Taliban leader Mullah Omar on Tuesday dismissed elections due in Afghanistan next year as "a waste of time", posing a challenge to international efforts to ensure a credible poll.
The participation of the Pashtun ethnic group -- from whom the Taliban get most of their support -- is seen as essential to the success of the presidential election, scheduled for April 5.
The vote will be an important test of Afghanistan's progress since the fall of the Taliban regime in 2001.
The United States and other foreign donors say the poll is crucial for the country's future after Nato-led combat troops withdraw next year.
"As to the deceiving drama under the name of elections 2014, our pious people will not tire themselves out, nor will they participate in it," Omar said.
"Selection, de facto, takes place in Washington... participation in such elections is only a waste of time, nothing more."
In previous elections, the Taliban called on Afghans to boycott voting, sent fighters to block roads to polling stations and targeted candidates and activists.
Pashtuns often complain they are unable to vote due to poor security and Taliban threats, pointing to Pashtun-majority Ghazni province where ethnic Hazara candidates won all 11 seats in 2010 parliamentary elections.
The reclusive one-eyed supremo issued a lengthy statement on the Internet ahead of Eid celebrations due to begin in Afghanistan on Thursday to mark the end of the holy month of Ramadan.
Omar offered glimmers of hope for peace after 12 years of fighting, saying that the Taliban -- who sheltered al Qaeda during their harsh rule of Afghanistan from 1996-2001 -- did not seek a return to absolute power.
"(The Taliban) does not think of monopolising power," he said. "Rather we believe in reaching understanding with the Afghans regarding an Afghan-inclusive government based on Islamic principles."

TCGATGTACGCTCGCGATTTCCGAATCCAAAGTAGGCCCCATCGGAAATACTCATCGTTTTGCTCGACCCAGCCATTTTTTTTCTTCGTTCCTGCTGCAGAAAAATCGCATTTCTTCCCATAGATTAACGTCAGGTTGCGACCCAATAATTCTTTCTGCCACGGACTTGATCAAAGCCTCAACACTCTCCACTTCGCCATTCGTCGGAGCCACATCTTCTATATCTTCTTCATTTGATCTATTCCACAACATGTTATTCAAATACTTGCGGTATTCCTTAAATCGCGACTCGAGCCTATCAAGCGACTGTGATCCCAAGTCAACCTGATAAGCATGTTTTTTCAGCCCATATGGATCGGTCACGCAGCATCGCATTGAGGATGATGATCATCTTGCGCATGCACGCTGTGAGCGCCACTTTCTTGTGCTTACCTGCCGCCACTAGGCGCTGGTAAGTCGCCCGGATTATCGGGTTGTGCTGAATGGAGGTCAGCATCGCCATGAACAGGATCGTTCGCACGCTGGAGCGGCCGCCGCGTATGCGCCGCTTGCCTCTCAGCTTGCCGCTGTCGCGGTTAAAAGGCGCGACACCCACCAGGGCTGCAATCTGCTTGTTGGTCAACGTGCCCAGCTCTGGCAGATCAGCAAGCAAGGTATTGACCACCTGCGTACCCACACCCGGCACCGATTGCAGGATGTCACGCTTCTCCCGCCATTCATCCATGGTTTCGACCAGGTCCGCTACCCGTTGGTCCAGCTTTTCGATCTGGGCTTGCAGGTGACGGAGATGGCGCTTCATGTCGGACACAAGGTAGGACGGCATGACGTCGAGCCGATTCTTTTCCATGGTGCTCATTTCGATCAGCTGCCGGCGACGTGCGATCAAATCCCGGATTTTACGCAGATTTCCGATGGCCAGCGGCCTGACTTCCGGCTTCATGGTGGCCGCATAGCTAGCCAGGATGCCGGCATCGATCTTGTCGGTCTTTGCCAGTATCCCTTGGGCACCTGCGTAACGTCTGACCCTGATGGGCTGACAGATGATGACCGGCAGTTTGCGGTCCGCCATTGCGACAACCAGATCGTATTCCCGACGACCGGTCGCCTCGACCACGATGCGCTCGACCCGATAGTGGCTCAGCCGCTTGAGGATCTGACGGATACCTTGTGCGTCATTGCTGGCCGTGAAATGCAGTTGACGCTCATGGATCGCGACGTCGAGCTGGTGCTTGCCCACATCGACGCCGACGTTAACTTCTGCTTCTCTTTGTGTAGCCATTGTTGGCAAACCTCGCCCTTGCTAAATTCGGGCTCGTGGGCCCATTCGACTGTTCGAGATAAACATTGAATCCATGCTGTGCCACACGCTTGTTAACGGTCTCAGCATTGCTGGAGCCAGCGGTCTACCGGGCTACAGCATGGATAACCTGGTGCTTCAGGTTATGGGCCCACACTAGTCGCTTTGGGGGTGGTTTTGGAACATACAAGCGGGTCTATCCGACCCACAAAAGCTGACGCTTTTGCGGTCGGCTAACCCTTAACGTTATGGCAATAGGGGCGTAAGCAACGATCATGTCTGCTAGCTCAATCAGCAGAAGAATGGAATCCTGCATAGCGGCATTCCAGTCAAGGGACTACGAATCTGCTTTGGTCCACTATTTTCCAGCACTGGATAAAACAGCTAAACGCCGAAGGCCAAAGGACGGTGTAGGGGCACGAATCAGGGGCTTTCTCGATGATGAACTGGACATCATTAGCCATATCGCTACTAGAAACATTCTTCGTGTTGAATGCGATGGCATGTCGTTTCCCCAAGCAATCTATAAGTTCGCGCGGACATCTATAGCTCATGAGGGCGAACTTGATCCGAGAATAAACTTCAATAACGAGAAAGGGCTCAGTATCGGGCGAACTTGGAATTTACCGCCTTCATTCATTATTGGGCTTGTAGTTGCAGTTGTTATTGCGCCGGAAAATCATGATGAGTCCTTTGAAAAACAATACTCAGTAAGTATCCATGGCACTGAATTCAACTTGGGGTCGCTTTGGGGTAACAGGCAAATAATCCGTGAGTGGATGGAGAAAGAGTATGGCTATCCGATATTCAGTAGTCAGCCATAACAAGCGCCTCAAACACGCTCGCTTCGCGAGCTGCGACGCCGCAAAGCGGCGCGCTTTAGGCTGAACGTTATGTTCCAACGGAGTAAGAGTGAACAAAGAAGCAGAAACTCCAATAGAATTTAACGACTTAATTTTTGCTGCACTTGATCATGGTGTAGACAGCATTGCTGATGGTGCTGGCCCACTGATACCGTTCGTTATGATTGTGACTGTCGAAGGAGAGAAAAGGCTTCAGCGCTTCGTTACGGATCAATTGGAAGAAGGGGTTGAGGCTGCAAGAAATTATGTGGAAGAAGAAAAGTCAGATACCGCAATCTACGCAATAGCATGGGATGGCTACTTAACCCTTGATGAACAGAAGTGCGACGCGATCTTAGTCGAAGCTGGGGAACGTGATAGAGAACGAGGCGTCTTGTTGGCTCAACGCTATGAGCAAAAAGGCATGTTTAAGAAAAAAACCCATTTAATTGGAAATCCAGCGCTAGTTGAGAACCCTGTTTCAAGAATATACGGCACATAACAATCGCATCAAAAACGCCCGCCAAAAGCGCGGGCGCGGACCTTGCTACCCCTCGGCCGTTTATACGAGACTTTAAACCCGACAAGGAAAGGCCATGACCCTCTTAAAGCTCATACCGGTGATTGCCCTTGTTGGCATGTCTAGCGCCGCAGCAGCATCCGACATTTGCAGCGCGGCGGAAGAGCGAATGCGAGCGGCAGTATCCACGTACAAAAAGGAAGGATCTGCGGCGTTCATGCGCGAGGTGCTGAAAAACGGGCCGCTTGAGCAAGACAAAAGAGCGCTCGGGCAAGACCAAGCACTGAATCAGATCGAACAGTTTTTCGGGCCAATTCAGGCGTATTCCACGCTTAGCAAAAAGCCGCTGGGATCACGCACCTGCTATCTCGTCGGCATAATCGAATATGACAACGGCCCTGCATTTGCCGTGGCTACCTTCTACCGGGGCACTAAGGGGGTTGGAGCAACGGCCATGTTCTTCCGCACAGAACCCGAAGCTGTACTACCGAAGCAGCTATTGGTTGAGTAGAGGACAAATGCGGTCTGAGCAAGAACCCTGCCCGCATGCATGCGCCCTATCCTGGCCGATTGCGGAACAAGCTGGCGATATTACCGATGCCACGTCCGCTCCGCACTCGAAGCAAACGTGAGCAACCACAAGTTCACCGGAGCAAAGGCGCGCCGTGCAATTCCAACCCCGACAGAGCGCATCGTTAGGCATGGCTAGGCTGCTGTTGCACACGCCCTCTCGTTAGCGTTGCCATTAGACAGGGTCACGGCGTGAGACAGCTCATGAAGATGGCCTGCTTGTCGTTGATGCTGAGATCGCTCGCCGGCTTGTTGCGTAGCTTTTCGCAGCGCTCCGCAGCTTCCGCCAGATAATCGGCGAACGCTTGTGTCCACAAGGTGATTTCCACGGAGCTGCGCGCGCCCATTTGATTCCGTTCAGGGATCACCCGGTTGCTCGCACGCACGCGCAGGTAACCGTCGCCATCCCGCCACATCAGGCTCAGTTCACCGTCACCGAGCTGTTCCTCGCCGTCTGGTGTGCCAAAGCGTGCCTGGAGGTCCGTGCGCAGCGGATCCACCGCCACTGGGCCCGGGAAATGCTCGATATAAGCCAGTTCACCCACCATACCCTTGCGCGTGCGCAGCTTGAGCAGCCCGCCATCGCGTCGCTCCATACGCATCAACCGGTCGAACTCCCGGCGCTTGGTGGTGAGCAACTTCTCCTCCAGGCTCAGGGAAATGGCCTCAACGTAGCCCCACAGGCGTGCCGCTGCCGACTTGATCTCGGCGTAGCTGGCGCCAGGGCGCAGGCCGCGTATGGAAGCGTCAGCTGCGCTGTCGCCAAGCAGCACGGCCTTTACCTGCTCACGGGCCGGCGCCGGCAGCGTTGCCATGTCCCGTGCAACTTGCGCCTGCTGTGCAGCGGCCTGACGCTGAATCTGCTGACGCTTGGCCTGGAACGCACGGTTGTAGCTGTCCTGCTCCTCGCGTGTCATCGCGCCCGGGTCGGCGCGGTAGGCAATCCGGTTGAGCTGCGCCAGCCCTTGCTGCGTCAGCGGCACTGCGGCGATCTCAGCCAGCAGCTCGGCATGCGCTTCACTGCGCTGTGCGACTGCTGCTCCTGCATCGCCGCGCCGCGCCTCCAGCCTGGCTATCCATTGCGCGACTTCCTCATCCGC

Omar's message also said "nor (will) we allow anyone to harm others from our soil" -- a vow in line with US demands that the country does not return to being a safe haven for global militancy.
During their rule, the Taliban banned girls from going to school, outlawed television, music and the cinema, and forced women wear the all-covering burqa.
But Omar, who presided over the Islamist regime, signalled a partial change to their extreme interpretation of sharia law.
"To protect ourselves from scarcity and hardships, our young generations should arm themselves with religious and modern educations because modern education is a fundamental need of every society," he said.
Nearly 70,000 US troops and 30,000 soldiers from other countries are still deployed in Afghanistan, fighting the Taliban and training up the national army and police to take on the insurgents.
All foreign combat troops will leave Afghanistan by the end of 2014, with many Afghans fearing they face a new era of turmoil after decades of war since the Soviet occupation in 1979.
The US is considering leaving a residual military force in the country to aid stability, target Al-Qaeda fighters and further strengthen the security forces.
But Omar railed against any foreign troops staying in Afghanistan, saying that "the occupying countries should learn from the bitter experiences of the past 12 years.
"They should not try their fate once more by prolonging the occupation".
Initial attempts to start peace talks with the Taliban collapsed in June when a new office in Qatar for the insurgents enraged President Hamid Karzai, because it was styled as an embassy for a government in exile.
Omar said the office proved the Taliban "is showing honesty and commitment to resolve problems of its oppressed people... but the invaders and their allies are creating obstacles".
Violence has continued to rage across much of Afghanistan as Nato troops begin their pullout and Afghan troops increasingly move to the frontlines.
"The current jihad in Afghanistan is continuing with great success," Omar, who has often been rumoured to be dead, said. "Many areas of the country have been liberated from the grips of the invading usurpers."
US special envoy James Dobbins said in Kabul on Thursday that the elections to succeed Karzai were "the most important event that is going to shape Afghanistan's future.
"If the election goes well and produces a result that is widely accepted in the country, most other of Afghanistan's challenges are going to be satisfactorily met."